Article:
This hymn is superficially about the Parable of the Sower taught by Jesus in Matthew 13, Mark 4 and Luke 8 (the gospel for Sexagesima Sunday), tied in with the efficacy of God's Word and St. Paul's "yes, yes, no, no" argument in 2 Corinthians 1:15-22. Somehow it also seems to be a polemic in defense of the doctrine of objective justification. Not sure how I managed that. I wrote it without any notion of what tune it would be sung to, so it looks like I may have to write an original tune to go with it. Oh, well!
A sower went abroad his seed to sow:
Some fell on trampled paths, and there
Were snapped up by birds of the air;
Some that on stony soil began to grow,
Ill rooted, withered in the heat;
Some, choked by thorns, could not compete;
But some seed in a better soil took hold
And yielded thirty, sixty, hundredfold.
Behold, dear children, what these figures tell:
God is the man who works the soil;
Each sinner saved, fruit of His toil.
Above all other details, note this well:
The seed is God's implanted word
That grows and lives where it is heard.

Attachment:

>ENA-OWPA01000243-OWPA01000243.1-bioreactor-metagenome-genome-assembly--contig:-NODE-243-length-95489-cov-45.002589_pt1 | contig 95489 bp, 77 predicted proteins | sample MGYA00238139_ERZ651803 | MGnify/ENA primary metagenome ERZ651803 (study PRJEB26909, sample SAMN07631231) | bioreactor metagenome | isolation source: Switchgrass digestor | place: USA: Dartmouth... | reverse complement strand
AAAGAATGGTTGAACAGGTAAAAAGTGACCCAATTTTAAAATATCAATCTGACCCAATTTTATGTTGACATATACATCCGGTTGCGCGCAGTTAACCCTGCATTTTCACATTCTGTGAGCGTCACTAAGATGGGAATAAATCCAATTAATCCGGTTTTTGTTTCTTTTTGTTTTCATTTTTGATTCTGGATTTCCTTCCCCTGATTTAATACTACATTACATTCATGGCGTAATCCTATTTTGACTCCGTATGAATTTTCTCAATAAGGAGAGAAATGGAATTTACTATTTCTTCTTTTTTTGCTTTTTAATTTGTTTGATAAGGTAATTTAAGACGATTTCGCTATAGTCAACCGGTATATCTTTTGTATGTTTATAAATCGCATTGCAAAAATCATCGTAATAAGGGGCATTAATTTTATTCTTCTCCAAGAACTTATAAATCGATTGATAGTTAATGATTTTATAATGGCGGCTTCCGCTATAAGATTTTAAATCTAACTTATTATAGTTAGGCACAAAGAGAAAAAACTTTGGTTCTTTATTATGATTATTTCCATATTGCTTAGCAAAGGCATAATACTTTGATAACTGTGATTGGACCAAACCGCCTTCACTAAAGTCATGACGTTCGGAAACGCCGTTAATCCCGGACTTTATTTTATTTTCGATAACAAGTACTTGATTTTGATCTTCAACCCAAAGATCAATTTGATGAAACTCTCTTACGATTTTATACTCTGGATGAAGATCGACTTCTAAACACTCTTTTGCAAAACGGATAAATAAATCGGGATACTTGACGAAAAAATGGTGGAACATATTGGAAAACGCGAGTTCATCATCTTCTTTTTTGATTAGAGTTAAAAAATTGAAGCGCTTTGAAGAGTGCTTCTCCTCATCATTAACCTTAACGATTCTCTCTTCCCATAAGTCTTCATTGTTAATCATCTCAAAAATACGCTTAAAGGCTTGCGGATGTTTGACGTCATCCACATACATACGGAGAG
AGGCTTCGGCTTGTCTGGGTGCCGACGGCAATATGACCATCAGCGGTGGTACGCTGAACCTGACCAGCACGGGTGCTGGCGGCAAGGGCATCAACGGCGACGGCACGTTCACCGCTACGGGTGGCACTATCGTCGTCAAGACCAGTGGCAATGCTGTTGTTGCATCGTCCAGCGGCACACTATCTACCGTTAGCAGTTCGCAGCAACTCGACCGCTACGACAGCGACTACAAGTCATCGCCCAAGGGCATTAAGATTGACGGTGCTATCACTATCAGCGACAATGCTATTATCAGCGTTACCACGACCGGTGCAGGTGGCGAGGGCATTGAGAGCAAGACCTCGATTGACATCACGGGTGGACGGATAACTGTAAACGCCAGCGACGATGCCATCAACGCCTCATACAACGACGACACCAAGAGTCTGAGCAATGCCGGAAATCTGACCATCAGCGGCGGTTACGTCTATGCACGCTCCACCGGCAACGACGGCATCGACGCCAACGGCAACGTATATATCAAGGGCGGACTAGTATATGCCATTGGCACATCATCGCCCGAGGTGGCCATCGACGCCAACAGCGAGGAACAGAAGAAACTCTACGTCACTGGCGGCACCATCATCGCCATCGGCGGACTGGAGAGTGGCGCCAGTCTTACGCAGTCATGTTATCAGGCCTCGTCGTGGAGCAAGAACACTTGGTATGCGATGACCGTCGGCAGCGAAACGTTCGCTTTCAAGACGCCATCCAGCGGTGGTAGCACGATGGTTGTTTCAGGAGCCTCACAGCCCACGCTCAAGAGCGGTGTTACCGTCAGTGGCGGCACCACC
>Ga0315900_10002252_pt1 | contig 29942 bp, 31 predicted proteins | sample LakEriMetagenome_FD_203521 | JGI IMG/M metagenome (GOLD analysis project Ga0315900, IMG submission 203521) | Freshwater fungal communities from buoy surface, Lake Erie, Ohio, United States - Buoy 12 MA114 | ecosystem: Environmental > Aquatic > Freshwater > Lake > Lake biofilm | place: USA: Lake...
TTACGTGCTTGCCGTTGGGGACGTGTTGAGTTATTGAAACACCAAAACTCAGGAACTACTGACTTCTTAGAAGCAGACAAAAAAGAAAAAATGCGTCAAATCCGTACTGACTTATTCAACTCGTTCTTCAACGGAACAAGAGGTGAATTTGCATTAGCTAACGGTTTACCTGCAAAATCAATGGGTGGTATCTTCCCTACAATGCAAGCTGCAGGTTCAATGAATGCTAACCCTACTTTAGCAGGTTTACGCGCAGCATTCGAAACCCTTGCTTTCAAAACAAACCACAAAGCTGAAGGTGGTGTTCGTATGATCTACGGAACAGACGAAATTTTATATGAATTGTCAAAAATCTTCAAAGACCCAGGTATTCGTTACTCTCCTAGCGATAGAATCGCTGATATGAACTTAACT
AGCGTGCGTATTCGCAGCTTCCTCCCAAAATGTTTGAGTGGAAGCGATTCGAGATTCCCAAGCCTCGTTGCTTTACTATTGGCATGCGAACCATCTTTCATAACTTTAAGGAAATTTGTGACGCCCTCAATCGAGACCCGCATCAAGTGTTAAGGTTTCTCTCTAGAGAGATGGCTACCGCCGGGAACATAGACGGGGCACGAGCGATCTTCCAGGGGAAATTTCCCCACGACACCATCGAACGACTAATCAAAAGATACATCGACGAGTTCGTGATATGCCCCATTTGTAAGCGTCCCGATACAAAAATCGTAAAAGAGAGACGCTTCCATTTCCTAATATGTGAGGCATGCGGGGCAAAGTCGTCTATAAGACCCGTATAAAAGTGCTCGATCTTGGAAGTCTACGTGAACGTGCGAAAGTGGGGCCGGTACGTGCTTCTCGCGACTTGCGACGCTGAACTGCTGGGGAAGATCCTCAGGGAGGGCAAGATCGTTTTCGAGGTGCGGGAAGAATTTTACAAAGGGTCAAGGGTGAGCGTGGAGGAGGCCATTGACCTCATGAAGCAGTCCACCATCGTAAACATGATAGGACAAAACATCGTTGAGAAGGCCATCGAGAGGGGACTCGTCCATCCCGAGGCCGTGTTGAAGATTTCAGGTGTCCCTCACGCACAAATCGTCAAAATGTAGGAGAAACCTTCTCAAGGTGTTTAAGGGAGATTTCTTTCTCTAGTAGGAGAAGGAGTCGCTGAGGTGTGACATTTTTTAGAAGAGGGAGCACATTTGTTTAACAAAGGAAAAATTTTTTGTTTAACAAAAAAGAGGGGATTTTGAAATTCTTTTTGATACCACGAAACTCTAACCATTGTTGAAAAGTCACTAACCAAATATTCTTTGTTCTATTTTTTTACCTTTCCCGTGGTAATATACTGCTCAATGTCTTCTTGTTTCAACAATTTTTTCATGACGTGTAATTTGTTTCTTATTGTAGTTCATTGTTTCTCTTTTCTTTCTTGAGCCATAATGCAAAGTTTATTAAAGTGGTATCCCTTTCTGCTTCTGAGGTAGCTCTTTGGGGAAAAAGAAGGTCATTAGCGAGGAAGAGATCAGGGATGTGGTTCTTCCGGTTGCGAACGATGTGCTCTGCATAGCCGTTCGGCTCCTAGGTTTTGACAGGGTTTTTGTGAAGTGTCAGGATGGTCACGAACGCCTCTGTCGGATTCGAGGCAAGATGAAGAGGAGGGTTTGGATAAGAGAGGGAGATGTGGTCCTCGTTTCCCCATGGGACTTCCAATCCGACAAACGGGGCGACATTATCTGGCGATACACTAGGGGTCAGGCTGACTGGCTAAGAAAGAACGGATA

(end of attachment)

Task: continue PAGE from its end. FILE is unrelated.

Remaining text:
Fret not to make your hearts receptive soil;
God makes the vessel that receives His oil.
God's word to you is not yes, yes, no, no;
His faithful promise, true and pure,
Is always yes in Christ, and sure.
As in the height of heaven, so below,
No shifting shadow is His will;
What He has pledged, He will fulfill:
Without condition, bias or degree,
He speaks and it is done, and perfectly.
Beloved, have this confidence in God:
It is His changeless, loving will
All hearts, all types of soil to till,
That all mankind, redeemed by Jesus' blood,
May be ruled righteous in His suit
And, trusting Him, bear lively fruit.
This yes of God, extended to all men,
Creates the faith to grasp it: our Amen.
UPDATE: Here's an original tune for this hymn, titled YES OF GOD. My friend Matthew Carver also wrote a Bohemian-inspired tune for it at the same time, which I hope to use in my next collection of hymns as an alternate tune.